Republican colleagues praised both Mr. DeLay’s aggressive, effective leadership style and his decision to step aside for the good of the party.

“His leadership helped take our Republican conference and, as a result, our nation in a new direction, and I am confident that Tom’s legacy as one of the most effective Republican leaders in a generation is assured,” said Majority Whip Roy Blunt, the Missouri Republican who briefly served as leader when Mr. DeLay stepped aside.

“With this decision, he has put the interests of others ahead of his own,” said Rep. David Dreier, California Republican.

Republicans were confident yesterday that a Republican will win Mr. DeLay’s seat in November. They said the decision to step down was his.

“There was never any pressure for Tom DeLay to step down. People would have stood by him,” said Rep. Jack Kingston, Georgia Republican.

But some party members clearly breathed a sigh of relief at the news, saying Mr. DeLay’s resignation takes a key Democrat issue, one that would have been used against other Republicans, off the table. “For the tight congressional races, he will not be the poster child that he would have been if he was still in office,” said Rep. Walter B. Jones, North Carolina Republican.

Mr. DeLay won his primary last month, but still faced a strong challenge from Democrat Nick Lampson, a former House member. The race looked tough because of Mr. DeLay’s Texas indictment and ties to convicted ex-lobbyist Jack Abramoff.

House Minority Whip Rep. Steny H. Hoyer, Maryland Democrat, and other Democrats said Mr. DeLay’s resignation doesn’t save Republicans from their problems.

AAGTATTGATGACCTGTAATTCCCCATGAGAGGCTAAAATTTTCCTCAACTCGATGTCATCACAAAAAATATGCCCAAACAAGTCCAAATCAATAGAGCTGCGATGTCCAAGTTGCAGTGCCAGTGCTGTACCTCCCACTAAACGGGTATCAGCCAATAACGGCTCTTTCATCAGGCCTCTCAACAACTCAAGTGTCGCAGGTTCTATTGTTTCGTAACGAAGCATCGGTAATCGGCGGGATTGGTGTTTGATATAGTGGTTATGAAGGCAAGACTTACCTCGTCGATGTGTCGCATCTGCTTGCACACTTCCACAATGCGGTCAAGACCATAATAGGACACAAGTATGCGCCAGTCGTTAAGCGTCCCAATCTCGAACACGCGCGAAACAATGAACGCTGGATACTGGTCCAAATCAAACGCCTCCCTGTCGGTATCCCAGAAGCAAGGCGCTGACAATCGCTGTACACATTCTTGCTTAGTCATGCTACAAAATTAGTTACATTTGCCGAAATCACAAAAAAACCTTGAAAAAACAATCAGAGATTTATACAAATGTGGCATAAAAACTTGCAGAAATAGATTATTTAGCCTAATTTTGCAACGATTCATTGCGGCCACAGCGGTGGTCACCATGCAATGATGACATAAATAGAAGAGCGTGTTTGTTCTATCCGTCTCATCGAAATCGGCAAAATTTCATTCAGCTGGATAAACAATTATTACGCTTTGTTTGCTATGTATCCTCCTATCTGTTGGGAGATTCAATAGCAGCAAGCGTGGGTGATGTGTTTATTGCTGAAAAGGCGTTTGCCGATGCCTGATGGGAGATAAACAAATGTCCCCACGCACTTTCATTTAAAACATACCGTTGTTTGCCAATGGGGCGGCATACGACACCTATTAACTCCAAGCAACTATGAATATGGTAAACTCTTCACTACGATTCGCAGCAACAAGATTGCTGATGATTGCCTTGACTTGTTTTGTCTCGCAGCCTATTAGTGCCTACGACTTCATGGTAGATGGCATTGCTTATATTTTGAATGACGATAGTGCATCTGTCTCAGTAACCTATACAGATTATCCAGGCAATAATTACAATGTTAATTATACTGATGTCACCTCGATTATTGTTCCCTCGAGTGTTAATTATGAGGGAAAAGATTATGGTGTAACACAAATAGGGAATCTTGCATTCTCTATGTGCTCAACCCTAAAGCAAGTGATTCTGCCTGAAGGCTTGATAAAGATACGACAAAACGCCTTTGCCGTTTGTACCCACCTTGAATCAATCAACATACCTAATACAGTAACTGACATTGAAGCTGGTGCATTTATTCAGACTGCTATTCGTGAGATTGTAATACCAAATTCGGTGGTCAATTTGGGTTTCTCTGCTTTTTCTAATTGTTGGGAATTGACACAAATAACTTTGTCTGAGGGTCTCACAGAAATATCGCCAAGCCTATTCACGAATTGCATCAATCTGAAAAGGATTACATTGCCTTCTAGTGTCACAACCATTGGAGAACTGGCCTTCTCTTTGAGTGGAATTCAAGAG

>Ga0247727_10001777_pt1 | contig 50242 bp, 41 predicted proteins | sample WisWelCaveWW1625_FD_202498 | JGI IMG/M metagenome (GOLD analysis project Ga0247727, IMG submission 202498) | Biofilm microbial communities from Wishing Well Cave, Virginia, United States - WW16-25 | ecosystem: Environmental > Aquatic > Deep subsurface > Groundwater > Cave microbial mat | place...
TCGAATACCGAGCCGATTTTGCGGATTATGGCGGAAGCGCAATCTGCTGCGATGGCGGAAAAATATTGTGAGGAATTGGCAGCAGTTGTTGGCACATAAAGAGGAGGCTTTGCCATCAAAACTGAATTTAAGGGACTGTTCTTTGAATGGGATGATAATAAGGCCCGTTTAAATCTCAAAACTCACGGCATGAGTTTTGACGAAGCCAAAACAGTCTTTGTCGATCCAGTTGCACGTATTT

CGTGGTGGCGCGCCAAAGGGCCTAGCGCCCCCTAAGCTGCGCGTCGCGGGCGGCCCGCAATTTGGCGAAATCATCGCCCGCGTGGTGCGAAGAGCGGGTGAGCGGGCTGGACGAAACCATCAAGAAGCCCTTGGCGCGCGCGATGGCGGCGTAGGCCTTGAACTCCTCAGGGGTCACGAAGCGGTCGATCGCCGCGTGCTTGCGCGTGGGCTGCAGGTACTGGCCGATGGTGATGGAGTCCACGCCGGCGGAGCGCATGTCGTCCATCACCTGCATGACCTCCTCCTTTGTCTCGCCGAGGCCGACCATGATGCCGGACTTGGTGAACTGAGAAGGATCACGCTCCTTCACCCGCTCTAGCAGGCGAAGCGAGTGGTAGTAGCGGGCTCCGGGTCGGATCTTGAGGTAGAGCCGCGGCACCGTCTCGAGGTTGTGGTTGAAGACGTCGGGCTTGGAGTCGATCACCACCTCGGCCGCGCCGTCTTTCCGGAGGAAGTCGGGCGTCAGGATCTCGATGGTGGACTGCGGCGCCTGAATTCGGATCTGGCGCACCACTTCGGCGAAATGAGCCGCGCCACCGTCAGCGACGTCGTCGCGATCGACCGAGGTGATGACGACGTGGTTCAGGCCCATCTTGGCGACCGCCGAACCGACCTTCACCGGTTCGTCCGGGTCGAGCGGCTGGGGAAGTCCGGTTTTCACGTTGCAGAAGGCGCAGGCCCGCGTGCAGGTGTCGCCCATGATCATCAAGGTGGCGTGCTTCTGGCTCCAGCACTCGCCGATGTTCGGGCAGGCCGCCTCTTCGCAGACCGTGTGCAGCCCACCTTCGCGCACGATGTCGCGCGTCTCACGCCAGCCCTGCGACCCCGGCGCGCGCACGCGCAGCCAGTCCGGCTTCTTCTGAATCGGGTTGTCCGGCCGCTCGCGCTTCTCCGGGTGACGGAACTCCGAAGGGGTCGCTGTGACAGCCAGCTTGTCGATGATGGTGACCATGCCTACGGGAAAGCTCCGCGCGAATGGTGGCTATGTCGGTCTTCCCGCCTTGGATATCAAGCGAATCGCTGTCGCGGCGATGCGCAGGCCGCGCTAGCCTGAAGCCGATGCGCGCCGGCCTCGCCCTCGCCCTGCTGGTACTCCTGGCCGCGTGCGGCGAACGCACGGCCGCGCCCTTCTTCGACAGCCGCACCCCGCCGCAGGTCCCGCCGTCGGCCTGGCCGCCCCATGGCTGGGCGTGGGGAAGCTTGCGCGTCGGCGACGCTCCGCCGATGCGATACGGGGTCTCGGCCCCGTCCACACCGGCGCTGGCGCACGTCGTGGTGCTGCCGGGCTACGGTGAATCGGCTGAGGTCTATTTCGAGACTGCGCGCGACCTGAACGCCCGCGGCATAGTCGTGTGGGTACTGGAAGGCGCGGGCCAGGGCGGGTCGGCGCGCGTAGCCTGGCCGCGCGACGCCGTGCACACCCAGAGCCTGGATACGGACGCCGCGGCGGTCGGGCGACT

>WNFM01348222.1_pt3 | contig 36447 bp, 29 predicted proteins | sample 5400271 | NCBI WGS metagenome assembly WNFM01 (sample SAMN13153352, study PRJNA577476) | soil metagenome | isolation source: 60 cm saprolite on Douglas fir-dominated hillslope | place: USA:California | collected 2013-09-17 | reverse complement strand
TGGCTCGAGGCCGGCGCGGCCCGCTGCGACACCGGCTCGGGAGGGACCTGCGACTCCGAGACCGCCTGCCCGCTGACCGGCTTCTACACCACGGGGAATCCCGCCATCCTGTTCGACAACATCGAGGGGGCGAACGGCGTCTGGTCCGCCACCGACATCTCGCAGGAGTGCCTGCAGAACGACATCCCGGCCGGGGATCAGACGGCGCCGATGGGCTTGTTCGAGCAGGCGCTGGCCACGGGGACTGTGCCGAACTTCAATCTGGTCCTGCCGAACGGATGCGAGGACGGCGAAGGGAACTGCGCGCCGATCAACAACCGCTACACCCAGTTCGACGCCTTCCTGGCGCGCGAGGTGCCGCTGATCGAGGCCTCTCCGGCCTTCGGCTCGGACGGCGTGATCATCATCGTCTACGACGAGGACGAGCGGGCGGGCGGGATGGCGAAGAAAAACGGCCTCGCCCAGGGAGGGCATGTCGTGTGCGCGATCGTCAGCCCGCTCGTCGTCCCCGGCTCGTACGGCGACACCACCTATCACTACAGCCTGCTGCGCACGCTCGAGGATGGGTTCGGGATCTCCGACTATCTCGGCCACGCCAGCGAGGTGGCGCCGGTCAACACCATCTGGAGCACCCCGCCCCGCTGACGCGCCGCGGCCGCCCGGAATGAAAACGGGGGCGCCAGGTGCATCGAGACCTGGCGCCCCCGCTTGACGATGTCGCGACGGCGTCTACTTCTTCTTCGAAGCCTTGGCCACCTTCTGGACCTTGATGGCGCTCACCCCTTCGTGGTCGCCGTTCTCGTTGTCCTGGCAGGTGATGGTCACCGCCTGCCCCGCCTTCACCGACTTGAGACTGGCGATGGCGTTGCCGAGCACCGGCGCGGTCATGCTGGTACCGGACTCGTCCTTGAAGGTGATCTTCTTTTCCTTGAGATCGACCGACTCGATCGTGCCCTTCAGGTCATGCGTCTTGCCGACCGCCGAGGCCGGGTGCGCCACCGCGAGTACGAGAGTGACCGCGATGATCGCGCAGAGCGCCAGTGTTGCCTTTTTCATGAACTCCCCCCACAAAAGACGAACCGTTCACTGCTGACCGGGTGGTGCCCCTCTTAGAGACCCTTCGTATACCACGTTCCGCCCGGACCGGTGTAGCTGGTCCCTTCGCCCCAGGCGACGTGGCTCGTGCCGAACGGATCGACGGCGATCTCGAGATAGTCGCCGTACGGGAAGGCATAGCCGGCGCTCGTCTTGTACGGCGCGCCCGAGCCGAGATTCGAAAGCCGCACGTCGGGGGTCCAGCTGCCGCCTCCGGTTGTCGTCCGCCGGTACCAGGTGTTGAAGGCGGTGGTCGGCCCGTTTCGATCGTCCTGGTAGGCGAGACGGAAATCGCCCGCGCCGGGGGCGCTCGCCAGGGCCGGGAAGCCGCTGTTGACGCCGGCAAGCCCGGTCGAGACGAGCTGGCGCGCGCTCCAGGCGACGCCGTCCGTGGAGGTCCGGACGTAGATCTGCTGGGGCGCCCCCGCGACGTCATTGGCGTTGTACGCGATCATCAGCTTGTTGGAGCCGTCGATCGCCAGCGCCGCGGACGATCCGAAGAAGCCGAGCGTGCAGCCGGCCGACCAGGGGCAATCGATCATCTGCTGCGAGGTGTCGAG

“National Republicans want you to believe they have turned the page, but the Republican culture of putting the special interests first does not revolve around just one man,” said Rep. Rahm Emanuel, Illinois Democrat, who heads the Democratic Congressional Campaign Committee. Drug companies, insurance, oil and energy industries “still hold sway over the Republican Congress and write the legislation,” he said.

Yesterday, a determindely upbeat Mr. DeLay said also that he would devote much of his time out of Congress to “doing what I do best, strategizing for the conservative cause” and helping Republicans in the House create a “vision” for the rest of the year and beyond, including on immigration policy.

He warned that if the immigration bill sponsored by Sens. John McCain and Edward M. Kennedy becomes law, it “would seriously undermine our own base” and cost Republicans seats in the November elections. The House “should not conference with the Senate on something we haven’t discussed in the House.”

In his Washington interview, he said that after leaving Congress he will raise money for Republican candidates. When asked whether he could imagine eventually becoming a lobbyist for a living, he replied: “Maybe.”

• Christina Bellantoni contributed to this report.